DOBSON — A Surry County official will serve probation and resign from office, after pleading guilty to charges linked to falsifying county travel vouchers.
County Commissioner Paul Johnson received a suspended sentence of six to 17 months behind bars, as part of a plea bargain reached last week between Johnson and a Special Deputy Attorney General prosecuting the case. He also will serve a sentence of 36 months of supervised probation. Johnson was ordered to pay $8,299 in restitution and was fined $2,000. He must complete 100 hours of community service throughout the period of the next eight months.
Johnson also offered a letter of resignation from his elected office. Johnson’s defense attorney, Scott Lowry, said he would be delivering the letter to county officials directly following Tuesday’s sentencing hearing.
Lowry also offered a cashier’s check for the full amount of restitution due in the case.
Nearly a year ago Johnson was indicted on four felony counts of obtaining property by false pretense. The charges stemmed from a State Bureau of Investigation probe into the travel vouchers of top Surry County officials. Johnson said he was accused of falsely reporting about $4,000 in travel expenses for which he received compensation from the county.
Johnson pleaded guilty to all four felony charges last Tuesday in an unscheduled court appearance. By the motion of Lowry, the plea transcript in the case was sealed. The terms of Johnson’s sentence also were not released until Tuesday’s sentencing hearing.
“I really considered not accepting your pleas for one reason,” Presiding Judge A. Moses Massey told the defendant.
“It has generally been my philosophy and my policy that anyone who steals serve some time in jail.”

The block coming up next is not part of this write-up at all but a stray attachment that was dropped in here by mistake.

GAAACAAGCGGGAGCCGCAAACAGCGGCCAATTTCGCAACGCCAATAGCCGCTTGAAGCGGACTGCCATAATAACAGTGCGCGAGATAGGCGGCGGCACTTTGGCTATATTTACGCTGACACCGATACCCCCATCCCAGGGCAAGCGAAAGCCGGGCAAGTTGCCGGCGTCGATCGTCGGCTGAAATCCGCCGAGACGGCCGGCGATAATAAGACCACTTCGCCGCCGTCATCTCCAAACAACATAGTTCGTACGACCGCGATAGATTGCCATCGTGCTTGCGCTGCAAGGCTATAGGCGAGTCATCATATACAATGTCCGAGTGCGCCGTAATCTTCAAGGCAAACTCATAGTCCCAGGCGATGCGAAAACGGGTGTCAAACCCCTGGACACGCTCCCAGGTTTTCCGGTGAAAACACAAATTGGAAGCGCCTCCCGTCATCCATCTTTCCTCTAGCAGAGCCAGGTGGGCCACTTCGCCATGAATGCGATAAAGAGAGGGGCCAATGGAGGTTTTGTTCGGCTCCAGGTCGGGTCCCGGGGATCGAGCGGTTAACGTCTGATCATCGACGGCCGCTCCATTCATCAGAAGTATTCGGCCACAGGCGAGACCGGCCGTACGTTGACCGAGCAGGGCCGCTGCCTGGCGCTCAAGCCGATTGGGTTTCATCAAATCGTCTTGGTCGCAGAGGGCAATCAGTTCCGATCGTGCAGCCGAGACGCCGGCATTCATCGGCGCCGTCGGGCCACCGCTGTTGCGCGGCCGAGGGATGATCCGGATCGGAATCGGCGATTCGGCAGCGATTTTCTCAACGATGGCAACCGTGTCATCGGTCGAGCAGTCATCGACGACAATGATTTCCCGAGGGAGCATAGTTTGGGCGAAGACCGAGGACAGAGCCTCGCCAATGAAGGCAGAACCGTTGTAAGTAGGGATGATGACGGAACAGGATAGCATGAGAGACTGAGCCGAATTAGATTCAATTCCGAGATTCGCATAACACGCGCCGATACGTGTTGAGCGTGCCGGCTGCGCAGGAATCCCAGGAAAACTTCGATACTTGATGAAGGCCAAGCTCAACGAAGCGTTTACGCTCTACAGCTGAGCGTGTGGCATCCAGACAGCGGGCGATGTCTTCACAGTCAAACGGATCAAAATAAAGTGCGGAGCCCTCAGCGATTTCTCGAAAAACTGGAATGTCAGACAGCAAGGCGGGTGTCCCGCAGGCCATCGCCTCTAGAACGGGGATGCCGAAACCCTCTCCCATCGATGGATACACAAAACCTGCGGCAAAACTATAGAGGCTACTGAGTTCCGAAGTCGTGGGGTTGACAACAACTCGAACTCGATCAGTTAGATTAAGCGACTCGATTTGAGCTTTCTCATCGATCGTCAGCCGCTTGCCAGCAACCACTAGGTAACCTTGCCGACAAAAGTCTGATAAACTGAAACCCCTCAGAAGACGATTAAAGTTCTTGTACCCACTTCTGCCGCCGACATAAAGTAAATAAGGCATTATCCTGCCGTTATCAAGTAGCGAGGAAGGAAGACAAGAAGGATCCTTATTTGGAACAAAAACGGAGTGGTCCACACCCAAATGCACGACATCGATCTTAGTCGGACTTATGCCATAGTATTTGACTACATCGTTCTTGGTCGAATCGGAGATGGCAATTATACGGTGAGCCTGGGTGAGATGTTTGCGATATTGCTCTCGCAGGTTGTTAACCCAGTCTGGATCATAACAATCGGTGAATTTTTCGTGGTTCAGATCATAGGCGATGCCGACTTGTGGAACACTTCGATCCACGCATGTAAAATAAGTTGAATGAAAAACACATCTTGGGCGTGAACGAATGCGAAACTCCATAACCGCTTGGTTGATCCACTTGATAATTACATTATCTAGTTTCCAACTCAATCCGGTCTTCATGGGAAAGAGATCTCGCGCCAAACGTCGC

The judge noted that he had made exceptions in the past and did so with Johnson because he had acknowledged his wrongdoing.
“Secondly, unlike 99.9 percent of the people who come before this court guilty of committing a felony, you’ve said, ‘to show how sorry I am here is the restitution’ to make the citizens of Surry County whole. And that is very significant.”
At the close of the proceeding, Massey cautioned Johnson and urged him to continue serving the county in an unofficial capacity.
“Probation is not a cakewalk, take it very seriously sir or you take the very real possibility of going behind bars for six to 17 months.”
Lowry said Johnson had no comment when leaving the probation office at the courthouse after the hearing.
“It has been my pleasure to serve the citizens of Surry County as a commissioner for the past 19 years,” wrote Johnson in a letter addressed to Surry County Board of Commissioners Chairman R.F. “Buck” Golding. “I apologize to each commissioner and to all citizens of Surry County for my conduct that has led to my resignation.”
Though he voluntarily resigned, the felony conviction bars Johnson from holding elected office in North Carolina. Johnson had filed to run for re-election and faced opposition from fellow Republican Van Tucker in the March primary election.
Board of Elections Director Susan Jarrell said ballots have already been printed for the primary. Thus, Johnson’s name will appear on the ballot. However, votes for Johnson simply won’t be counted, handing Tucker the March victory. He will then run against Democrat Ronald Bowman in the November election to become the East District’s next elected commissioner.
The board of commissioners acted quickly upon learning of Johnson’s resignation. The board will hold a special meeting on Friday at 9 a.m. at the Surry County Government Center.
According to the notice of the meeting, the board will declare a vacancy and possibly fill the vacancy.
Golding said the matter of filling the vacancy left behind by Johnson is one for his board. He said the Surry County Republican Executive Committee may make a recommendation for filling the seat. However, the final decision is made by the board of commissioners.
Reach Andy at (336) 415-4698 and Terri at (336) 415-4734.